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Composed by Pehr Henrik Nordgren, Alexander Borodin (1833-1887), and Max Bruch (1838-1920). Recording mediums. CD. Duration 66' 48''. MDS (Music Distribution Services) #EDA 1. Published by MDS (Music Distribution Services) (M7.EDA-1).
Item Number: M7.EDA-1
In its very first thematic series (released in the 1990s), eda records dedicated itself to presenting a total of six recordings in the piano quintet genre, many of which were the first to ever be recorded worldwide. The Finnish-German PIHITPUDAS KVINTETTI (Pihtipudas Piano Quintet), artistic partners of eda records in this project, is the only professional chamber ensemble to date which works exclusively in this line-up. In 2013, it celebrated the 25th anniversary of its founding. Since then, the renowned formation hasn't just focused on the main pieces in its repertoire - far from it. Instead, it has dedicated much of its activity to unearthing a wide variety of little-known and forgotten works, thus enriching the piano quintet genre with its discoveries and recordings in a highly original manner.In its first release, which also marked the birth of eda records, the ensemble dealt with two Romantic works which had remained largely unknown since their composition. Max Bruch's piano quintet in G-minor was only published a few years before the recording was made, almost exactly a hundred years after its creation. Bruch could hardly be called a proponent of chamber music. Nonetheless, he was not about to turn down an order from a board member of the Liverpool Philharmonic Society, which he himself had recently become director of. After getting off to a promising start in England, his hope was that his works would continue to spread throughout the English-speaking world. It took Bruch no less than nine years to complete his work, which ended up never even being printed during his lifetime. The posthumous publication of this unjustly forgotten gem did not appear until 1988.Alexander Borodin's early piano quintet in C-minor hails from the initial phase of his composing work. He wrote it at the age of 28 on a journey to Italy, prompted by the young pianist Katarina Protopova, whom he went on to marry. It was on this journey (in 1862) that Borodin was called to St. Petersburg - albeit not as a composer, but as a chemist. In the same year, he met Balakirev, who was to give him lessons in order to channel the musical inclinations which he had already developed at an early age. Listeners will immediately appreciate for themselves how original this quintet is in its mixture of tuneful 'Russian' elements and characteristic regional elegy.Between these two works comes the quintet of Pehr Henrik Nordgren - a fascinating melange of Nordic/Finnish and Far-Eastern sounds and traditions, and the ensemble's homage to Finland, where they did most of their work. Nordgren spent many years in Japan and incorporated the 'folkloric' (in the broadest sense of the word) musical traditions of both lands, which formed the two centre-points of his life.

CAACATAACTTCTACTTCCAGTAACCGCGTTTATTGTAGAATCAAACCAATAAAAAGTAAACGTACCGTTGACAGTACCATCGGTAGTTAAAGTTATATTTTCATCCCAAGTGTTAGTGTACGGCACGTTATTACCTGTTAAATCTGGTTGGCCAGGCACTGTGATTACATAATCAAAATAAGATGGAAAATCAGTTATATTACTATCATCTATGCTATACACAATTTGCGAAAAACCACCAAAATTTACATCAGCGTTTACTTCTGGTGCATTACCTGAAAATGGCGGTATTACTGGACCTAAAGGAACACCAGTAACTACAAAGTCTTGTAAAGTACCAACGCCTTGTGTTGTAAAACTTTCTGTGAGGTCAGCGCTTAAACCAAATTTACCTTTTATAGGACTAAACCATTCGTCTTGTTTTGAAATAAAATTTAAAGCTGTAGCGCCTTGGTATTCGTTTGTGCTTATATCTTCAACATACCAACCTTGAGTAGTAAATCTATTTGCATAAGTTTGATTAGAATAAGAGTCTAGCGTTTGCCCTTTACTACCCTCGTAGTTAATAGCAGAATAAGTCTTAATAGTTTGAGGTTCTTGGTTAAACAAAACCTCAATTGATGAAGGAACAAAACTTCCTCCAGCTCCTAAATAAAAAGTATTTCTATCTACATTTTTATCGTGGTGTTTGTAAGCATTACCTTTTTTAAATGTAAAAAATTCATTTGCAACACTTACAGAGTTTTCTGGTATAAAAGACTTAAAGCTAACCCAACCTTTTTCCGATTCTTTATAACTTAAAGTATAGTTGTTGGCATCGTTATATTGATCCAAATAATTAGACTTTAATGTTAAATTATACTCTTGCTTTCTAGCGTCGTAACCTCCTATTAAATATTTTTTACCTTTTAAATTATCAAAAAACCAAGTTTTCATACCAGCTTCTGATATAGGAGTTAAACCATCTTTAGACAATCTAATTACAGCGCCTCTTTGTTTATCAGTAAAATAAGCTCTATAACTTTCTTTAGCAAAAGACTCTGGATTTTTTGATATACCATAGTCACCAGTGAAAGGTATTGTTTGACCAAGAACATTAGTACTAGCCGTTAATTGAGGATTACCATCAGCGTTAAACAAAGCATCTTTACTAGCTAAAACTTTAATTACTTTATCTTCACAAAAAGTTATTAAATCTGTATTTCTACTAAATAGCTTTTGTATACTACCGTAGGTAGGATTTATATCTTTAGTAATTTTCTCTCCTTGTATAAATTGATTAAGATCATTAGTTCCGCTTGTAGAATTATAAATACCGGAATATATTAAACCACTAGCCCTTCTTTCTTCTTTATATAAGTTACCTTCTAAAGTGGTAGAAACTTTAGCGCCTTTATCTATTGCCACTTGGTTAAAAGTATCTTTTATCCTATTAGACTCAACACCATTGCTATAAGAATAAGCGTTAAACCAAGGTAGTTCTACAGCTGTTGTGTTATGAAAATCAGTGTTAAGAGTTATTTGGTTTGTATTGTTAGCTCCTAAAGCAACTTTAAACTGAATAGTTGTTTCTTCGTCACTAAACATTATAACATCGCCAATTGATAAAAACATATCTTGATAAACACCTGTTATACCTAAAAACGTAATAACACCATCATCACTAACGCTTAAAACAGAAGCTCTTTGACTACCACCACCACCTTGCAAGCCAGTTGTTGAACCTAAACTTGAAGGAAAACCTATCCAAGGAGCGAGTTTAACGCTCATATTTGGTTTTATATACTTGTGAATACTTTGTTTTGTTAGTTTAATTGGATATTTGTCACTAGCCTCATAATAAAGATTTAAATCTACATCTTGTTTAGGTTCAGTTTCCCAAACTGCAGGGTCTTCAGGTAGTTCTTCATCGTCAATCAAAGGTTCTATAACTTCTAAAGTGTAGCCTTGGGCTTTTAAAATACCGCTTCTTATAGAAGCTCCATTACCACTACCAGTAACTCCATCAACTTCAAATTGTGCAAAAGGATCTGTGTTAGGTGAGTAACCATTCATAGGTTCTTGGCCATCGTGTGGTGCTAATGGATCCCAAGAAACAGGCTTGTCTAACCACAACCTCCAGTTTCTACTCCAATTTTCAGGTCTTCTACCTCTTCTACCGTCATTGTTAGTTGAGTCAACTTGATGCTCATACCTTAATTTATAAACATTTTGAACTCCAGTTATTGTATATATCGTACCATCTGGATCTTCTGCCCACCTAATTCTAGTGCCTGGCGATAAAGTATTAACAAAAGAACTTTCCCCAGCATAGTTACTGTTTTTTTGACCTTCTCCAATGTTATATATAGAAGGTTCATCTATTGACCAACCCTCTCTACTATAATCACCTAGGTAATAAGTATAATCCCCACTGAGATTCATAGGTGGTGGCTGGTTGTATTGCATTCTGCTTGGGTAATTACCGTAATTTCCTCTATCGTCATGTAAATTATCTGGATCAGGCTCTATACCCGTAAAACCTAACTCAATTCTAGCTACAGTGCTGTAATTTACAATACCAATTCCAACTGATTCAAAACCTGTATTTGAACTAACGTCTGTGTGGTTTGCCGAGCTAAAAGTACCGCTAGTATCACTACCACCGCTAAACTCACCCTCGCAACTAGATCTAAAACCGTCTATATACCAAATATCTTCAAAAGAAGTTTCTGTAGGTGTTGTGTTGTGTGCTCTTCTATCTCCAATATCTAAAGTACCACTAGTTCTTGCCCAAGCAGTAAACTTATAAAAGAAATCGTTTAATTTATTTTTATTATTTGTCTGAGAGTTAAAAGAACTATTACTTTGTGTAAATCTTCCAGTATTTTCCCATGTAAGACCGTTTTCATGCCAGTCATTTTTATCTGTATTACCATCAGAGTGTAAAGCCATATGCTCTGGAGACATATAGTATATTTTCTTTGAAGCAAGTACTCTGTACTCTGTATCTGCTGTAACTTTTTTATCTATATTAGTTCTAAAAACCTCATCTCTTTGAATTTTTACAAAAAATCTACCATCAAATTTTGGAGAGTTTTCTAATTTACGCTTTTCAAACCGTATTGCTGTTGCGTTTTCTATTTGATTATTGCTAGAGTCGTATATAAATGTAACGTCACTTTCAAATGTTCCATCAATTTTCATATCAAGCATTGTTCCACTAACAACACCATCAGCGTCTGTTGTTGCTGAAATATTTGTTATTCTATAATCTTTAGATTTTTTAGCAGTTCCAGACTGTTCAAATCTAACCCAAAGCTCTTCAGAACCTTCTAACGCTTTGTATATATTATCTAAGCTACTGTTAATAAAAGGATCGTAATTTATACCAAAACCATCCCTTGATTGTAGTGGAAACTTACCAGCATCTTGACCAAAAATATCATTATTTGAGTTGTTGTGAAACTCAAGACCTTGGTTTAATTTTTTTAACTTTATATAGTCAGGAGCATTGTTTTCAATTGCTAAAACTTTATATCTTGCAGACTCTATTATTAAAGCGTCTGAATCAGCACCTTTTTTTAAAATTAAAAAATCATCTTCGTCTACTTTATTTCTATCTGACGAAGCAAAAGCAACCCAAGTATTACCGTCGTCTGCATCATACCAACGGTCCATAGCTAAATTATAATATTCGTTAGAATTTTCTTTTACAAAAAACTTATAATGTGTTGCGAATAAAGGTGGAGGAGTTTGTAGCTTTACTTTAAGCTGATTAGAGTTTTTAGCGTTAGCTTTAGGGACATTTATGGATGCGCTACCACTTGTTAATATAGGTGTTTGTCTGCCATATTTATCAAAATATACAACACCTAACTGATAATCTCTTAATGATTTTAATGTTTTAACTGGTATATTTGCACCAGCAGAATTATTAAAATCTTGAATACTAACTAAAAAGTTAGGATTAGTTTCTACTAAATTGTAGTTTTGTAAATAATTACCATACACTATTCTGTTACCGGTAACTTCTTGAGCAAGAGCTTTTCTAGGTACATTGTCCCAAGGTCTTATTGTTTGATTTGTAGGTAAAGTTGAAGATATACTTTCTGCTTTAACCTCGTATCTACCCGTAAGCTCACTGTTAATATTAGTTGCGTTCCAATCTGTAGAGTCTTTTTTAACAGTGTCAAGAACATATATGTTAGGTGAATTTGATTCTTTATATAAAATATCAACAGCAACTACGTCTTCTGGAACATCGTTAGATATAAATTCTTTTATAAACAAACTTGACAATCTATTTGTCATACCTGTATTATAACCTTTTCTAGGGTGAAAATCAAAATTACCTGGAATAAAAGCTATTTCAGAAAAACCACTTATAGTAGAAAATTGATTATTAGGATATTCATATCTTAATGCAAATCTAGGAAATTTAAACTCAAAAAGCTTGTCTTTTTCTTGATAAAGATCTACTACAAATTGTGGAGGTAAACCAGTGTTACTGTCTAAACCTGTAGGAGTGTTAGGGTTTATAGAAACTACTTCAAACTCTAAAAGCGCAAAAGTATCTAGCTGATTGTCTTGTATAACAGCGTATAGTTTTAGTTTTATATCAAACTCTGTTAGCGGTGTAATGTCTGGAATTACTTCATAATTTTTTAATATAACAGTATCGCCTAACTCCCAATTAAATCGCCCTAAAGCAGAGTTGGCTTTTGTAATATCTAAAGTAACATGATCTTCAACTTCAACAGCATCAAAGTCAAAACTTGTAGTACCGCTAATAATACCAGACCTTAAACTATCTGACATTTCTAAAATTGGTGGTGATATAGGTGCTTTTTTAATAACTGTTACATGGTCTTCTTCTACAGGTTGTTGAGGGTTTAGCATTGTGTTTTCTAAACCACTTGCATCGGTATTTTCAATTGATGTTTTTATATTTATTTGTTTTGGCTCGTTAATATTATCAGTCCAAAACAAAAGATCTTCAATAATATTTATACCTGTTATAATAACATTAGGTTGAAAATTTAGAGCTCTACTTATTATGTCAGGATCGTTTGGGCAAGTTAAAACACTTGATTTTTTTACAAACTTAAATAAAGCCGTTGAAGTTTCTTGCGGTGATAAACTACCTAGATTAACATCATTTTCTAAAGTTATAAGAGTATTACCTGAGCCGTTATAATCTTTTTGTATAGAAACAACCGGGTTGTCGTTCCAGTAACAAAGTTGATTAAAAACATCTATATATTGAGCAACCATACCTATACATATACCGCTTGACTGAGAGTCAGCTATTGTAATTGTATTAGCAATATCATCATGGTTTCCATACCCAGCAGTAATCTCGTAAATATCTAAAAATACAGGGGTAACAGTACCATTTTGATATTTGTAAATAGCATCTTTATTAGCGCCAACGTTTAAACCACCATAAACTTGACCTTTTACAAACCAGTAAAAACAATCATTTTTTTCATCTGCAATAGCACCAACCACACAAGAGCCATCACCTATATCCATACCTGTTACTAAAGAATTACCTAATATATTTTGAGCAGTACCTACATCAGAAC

The Giant Book of Intermediate Classical Piano Music
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